Family members' experiences with intensive care unit diaries when the patient does not survive

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The intention of the intensive care unit (ICU) diary has been to ‘fill in memory gaps’ and promote psychological recovery among patients 1. A detailed narrative of the stay in the form of a diary might be a way to reduce the postdischarge symptoms of post‐traumatic stress disorder (PTSD), anxiety and depression 3. Accordingly, ICU diaries have been the subject of studies exploring how they might help patients to reconstruct their memories and understand their time in the ICU. Hence, the diary has been a useful tool in the debriefing process following intensive care 1. In particular, it serves as an adjunct for the postdischarge follow‐up visit to the ICU by providing a document of the events that occurred during their stay, through which patients can reflect on their ICU experiences 7. Further, the diary is shown to have a positive impact on patients' health‐related quality of life (HRQoL) after a critical illness, and this effect can remain for up to 3 years after hospital discharge 9.
The diaries represent a collective caring activity through which staff members share their knowledge. Furthermore, the diaries are a platform for nursing performance 10 and serve to humanise the caring process 11. As Egerod stated, the diary might ease social interactions and work as a catalyst for developing relationships 11. However, admission to the ICU might be a traumatic event for both the patient and his or her family members 13. The literature shows that family members can also benefit from writing and reading the diary, even though the diary originally was intended for the patient. The author team 14 argued that the diaries meet the needs of family members in the ICU by relaying understandable information and implying hope that the outcome will be positive. Nielsen and Angel 15 similarly stated that keeping a diary is a meaningful activity that can create space for family members to cope with a critical situation. Similarly, Garrouste‐Orgeas et al. 16 argued that a diary might play a significant role in improving the well‐being of family members of ICU patients.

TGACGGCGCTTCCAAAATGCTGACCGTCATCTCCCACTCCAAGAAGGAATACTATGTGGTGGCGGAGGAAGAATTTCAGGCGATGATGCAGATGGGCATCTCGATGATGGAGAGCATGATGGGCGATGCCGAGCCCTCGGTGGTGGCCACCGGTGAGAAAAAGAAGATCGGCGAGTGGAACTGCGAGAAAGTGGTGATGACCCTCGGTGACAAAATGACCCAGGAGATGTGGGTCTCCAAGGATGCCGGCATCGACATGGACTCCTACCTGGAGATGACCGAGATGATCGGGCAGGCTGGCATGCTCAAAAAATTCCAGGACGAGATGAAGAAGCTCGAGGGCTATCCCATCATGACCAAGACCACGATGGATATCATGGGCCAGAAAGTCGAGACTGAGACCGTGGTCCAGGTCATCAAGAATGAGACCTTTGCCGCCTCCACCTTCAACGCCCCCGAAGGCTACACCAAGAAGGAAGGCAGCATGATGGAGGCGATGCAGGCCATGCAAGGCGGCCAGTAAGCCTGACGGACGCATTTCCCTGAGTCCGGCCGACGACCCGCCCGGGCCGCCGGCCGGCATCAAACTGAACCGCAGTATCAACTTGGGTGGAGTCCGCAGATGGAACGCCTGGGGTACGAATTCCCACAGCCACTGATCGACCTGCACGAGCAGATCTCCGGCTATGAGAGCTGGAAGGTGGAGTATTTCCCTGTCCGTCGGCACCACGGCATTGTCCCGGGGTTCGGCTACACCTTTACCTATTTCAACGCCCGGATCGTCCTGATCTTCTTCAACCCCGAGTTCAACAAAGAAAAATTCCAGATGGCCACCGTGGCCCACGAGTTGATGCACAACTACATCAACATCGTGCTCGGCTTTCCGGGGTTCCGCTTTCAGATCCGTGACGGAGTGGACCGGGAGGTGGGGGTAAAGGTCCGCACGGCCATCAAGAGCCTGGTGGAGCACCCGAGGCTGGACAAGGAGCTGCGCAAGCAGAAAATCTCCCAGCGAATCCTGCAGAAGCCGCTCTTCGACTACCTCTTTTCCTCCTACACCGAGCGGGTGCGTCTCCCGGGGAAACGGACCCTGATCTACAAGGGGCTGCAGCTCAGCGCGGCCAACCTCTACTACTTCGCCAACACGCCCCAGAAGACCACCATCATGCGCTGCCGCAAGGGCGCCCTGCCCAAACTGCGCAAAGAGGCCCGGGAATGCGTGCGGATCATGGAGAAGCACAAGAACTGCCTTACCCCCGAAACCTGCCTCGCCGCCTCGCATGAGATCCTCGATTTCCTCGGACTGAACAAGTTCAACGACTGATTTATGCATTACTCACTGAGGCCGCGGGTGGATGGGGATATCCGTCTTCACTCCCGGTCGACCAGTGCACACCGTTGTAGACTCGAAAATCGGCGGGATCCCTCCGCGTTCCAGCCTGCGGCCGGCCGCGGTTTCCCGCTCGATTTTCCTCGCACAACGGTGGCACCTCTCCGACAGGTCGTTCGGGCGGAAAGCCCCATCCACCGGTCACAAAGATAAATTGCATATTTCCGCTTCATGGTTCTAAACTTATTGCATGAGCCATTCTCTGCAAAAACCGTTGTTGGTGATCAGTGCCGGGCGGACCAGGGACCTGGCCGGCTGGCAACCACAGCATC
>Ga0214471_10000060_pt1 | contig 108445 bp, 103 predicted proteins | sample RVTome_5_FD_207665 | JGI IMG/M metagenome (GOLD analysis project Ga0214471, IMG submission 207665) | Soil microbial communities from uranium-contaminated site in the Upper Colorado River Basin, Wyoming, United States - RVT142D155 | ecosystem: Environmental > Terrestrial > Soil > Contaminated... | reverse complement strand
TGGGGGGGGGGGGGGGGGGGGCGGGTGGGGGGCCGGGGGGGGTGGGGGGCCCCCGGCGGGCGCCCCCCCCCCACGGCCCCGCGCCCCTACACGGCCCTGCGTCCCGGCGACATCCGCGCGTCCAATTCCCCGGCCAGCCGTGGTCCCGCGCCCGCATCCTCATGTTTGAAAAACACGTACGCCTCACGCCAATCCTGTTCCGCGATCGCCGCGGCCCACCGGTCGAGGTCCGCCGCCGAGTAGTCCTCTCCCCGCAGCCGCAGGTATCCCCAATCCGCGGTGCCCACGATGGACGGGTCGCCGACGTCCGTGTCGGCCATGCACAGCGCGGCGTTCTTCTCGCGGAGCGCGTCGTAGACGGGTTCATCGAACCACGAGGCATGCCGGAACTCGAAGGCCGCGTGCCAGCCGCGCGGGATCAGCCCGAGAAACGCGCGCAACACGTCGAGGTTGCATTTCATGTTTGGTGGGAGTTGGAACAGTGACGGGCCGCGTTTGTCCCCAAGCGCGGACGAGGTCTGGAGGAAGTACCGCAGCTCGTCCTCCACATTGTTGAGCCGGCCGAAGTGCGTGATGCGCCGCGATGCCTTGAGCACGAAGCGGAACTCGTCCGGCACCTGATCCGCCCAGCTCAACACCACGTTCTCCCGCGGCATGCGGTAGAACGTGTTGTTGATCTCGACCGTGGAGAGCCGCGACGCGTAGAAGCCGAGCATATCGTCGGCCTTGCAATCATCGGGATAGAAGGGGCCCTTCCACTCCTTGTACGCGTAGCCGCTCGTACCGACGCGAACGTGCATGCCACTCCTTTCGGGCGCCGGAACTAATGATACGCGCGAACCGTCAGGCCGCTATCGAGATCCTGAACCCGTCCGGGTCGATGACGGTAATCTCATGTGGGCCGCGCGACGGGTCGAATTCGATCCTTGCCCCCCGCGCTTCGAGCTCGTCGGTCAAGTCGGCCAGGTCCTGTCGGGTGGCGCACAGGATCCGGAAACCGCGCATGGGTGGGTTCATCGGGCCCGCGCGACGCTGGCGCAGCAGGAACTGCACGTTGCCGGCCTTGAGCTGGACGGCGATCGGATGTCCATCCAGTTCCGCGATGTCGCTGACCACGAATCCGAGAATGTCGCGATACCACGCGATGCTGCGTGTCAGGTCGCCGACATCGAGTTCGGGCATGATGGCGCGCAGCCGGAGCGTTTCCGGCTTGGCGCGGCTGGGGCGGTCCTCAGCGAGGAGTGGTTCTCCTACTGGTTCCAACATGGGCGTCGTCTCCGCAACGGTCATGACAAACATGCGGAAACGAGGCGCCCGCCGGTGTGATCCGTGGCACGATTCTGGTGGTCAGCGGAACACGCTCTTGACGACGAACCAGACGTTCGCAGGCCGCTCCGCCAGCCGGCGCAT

Overall feedback from patients and their family members about the use of diaries has been positive 6. However, little is known about the family members of nonsurvivors. A literature review highlighted only three studies in the area. Bergbom et al. 5 included four relatives of eight nonsurvivors, via use of a questionnaire that consisted of five close‐ended and two open‐ended questions. The family members of the deceased patient expressed that the diary helped them to realise that the patient was severely ill, acted as consolation, and contributed to their ability to survive their sorrow. Combe reported similar findings 6: four family members of nonsurvivors stated that they were pleased to receive a diary of the patients' last stay and considered the diary as a real memory and a source of comfort. Lastly, Backman and Walther 1 revealed that the diary helped family members to cope with their loss.
In summary, to the best of our knowledge, no qualitative investigations have specifically investigated the experiences of family members of nonsurvivors in depth.
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